Campus & Community

President Summers joins nearly 3,500 Bostonians for Father’s Day Walk to raise awareness and generate funds to fight prostate cancer

3 min read
Walk for prostate cancer
Pam (from right) and Harry walk with their father, Harvard President Lawrence H. Summers, on the fourth annual Boston Prostate Cancer Walk on Father’s Day (June 20). They are accompanied by the co-chairs of the event Stan Klein (from left) and Clinical Instructor in Surgery Jeffrey Steinberg. Said Summers in a brief pre-walk talk, ‘Fathers will know their grandchildren who otherwise would never have known their grandchildren because of the research that we are supporting today.’ (Staff photo Rose Lincoln/Harvard News Office)

On Sunday, June 20, hundreds of fathers, including Harvard President Lawrence H. Summers, celebrated Father’s Day with a walk to fight cancer.

The fourth annual Boston Prostate Cancer Walk, the largest in New England, drew prostate cancer survivors of all ages, their wives, children, and friends to a sunny quad on Boston Common. Nearly 3,500 from the Greater Boston area turned out to raise funds for prostate cancer research, to walk in the memory of a loved one or celebrate successful treatment, and raise awareness of a disease that kills more than 30,000 men each year.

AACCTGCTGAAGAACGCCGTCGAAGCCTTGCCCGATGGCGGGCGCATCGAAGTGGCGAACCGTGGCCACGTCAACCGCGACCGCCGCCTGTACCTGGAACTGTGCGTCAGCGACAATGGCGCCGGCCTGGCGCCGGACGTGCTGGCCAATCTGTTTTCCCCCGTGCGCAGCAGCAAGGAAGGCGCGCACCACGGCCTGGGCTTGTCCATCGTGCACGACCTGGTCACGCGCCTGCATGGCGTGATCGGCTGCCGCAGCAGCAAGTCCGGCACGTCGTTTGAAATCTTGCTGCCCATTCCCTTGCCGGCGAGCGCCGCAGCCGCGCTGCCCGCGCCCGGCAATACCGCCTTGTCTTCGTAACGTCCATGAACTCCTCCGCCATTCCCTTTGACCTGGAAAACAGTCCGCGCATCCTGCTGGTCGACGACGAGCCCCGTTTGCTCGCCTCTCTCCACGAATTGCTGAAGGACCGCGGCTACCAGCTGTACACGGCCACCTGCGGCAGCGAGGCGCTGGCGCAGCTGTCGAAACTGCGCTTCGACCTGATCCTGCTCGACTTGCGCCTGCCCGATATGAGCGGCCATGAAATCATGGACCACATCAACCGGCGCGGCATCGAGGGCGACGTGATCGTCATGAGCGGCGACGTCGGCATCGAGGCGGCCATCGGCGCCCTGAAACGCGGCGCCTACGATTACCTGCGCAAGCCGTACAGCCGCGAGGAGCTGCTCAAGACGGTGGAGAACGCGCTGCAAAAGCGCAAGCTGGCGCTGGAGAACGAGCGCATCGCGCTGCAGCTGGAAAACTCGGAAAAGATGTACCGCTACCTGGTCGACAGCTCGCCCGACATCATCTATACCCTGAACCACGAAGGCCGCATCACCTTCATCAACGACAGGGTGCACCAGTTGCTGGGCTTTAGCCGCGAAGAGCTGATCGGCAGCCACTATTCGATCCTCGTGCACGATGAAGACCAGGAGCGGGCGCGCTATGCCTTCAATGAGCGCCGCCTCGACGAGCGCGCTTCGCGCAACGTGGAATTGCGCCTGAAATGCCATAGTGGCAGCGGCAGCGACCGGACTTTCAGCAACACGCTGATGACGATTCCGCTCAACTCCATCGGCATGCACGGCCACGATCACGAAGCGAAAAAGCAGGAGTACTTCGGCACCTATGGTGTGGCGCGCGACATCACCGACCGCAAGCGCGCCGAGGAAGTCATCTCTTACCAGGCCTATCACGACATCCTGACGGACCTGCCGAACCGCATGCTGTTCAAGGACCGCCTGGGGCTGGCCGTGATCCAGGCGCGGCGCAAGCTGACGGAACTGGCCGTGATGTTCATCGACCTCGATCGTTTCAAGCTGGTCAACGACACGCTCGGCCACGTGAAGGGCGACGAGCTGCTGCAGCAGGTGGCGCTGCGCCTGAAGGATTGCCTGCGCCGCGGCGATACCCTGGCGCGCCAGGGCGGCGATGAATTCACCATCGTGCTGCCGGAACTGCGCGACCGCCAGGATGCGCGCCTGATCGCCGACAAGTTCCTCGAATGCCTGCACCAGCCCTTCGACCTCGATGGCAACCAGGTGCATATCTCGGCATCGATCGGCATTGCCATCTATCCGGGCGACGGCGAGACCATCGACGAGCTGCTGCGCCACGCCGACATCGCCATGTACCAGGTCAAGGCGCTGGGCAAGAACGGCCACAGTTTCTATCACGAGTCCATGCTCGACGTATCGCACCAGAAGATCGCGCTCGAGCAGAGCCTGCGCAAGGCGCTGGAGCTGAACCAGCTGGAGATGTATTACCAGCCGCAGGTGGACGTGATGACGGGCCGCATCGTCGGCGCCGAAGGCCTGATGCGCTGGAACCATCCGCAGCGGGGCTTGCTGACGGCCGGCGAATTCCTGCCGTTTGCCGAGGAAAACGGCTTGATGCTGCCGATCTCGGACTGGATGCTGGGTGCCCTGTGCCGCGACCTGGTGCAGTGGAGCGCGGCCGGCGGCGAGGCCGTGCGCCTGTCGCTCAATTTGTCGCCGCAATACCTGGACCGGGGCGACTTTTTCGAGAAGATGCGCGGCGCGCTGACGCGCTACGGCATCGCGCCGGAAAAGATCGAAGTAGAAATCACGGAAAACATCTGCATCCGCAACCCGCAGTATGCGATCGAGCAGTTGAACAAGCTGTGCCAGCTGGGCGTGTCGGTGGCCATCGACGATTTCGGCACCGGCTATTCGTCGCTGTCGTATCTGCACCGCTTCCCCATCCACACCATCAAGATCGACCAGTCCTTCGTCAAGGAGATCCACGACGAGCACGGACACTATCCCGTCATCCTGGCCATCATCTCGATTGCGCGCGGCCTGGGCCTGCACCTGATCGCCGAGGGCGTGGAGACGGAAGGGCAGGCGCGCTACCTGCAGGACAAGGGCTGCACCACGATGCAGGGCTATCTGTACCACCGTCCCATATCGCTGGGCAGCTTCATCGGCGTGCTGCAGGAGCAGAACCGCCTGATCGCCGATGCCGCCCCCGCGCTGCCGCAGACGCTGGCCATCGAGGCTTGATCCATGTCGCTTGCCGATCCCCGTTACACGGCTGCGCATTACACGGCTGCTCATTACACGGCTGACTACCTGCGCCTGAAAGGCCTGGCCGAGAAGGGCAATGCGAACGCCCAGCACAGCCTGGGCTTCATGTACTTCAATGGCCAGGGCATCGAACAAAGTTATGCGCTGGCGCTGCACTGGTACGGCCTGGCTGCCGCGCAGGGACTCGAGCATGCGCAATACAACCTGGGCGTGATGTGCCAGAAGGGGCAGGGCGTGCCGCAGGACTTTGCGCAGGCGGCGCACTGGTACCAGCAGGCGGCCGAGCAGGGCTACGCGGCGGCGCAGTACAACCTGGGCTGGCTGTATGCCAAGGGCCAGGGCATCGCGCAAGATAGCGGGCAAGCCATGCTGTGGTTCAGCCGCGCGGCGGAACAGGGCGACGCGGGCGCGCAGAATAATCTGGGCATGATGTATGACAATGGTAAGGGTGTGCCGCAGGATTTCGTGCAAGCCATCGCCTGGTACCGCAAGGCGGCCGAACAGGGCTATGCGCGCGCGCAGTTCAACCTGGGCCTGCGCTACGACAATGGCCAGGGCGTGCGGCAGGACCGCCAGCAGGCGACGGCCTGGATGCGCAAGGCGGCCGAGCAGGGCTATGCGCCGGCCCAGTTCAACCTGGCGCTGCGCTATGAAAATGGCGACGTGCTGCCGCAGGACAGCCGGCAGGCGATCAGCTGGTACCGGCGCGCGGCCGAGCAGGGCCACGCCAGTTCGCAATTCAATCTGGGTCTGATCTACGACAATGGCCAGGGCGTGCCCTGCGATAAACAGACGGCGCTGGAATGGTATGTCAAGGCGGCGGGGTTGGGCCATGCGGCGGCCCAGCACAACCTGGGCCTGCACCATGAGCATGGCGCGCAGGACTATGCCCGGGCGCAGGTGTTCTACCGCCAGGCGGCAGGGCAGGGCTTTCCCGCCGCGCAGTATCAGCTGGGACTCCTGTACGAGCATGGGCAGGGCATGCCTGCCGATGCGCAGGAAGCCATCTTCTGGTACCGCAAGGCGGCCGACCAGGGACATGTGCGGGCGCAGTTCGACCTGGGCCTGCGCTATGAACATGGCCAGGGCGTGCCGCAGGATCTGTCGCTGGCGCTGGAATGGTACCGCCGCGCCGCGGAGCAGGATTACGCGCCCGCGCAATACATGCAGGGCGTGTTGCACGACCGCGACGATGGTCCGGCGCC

Event organizers and Summers welcomed the group before the walk began. “I take great pride as president of Harvard, and as a resident of this area, in the fact that the single greatest cluster of contribution to this revolution in the lives of men and women across the world is going to take place right here,” said Summers referring to the thousands of researchers in the Boston area that are working to understand and combat cancer.

“And that’s why we in this area, those of us who are part of the Harvard community, have a special obligation and a special connection with the remarkable efforts that we are supporting today. Yes, this will make a difference.”

When the walk got under way, a sea of people clad in white and green T-shirts stretched from Boylston to Beacon Streets led by event organizers and Summers carrying the Prostate Cancer Walk banner. Walkers, including Summers’ children, kept up with a vigorous pace as the line looped around the Common for 3.1 miles.

As Summers noted, within a five-mile radius of the Boston Common sits a hotbed of medical and life science research. There, thousands of scientists are working to understand cells, the way bodies work, and how to intervene and stop disease, leading to the systematic attack of these diseases. Funds generated by the Prostate Cancer Walk, totaling nearly $425,000 over the past three years, are awarded annually to new investigators, supporting up to 10 prostate cancer research projects each year.

“This walk sends a message of hope to Boston and the community,” said Stan Klein, event co-chair and 11-year prostate cancer survivor who has seen the number of annual deaths by prostate cancer drop by nearly 10,000 in the last decade. “By raising awareness and funds for research we are helping to be part of the solution that is saving lives.”

“Fathers will know their grandchildren who otherwise would never have known their grandchildren because of the research that we are supporting today,” said Summers, who noted that he too was a survivor of another form of cancer. “That is making a difference.”